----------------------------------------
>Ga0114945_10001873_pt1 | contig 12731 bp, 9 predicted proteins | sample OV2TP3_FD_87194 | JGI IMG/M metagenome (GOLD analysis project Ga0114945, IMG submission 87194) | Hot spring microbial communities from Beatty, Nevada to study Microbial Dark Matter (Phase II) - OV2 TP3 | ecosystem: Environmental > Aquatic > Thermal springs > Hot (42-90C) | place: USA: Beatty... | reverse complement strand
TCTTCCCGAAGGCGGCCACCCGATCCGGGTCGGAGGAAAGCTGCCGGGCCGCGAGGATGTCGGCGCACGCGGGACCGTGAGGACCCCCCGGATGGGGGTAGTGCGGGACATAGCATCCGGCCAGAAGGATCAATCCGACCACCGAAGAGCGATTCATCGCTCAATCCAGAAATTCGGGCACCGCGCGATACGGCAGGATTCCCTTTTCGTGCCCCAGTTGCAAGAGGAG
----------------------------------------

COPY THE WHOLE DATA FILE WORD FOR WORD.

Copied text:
>Ga0114945_10001873_pt1 | contig 12731 bp, 9 predicted proteins | sample OV2TP3_FD_87194 | JGI IMG/M metagenome (GOLD analysis project Ga0114945, IMG submission 87194) | Hot spring microbial communities from Beatty, Nevada to study Microbial Dark Matter (Phase II) - OV2 TP3 | ecosystem: Environmental > Aquatic > Thermal springs > Hot (42-90C) | place: USA: Beatty... | reverse complement strand
TCTTCCCGAAGGCGGCCACCCGATCCGGGTCGGAGGAAAGCTGCCGGGCCGCGAGGATGTCGGCGCACGCGGGACCGTGAGGACCCCCCGGATGGGGGTAGTGCGGGACATAGCATCCGGCCAGAAGGATCAATCCGACCACCGAAGAGCGATTCATCGCTCAATCCAGAAATTCGGGCACCGCGCGATACGGCAGGATTCCCTTTTCGTGCCCCAGTTGCAAGAGGAG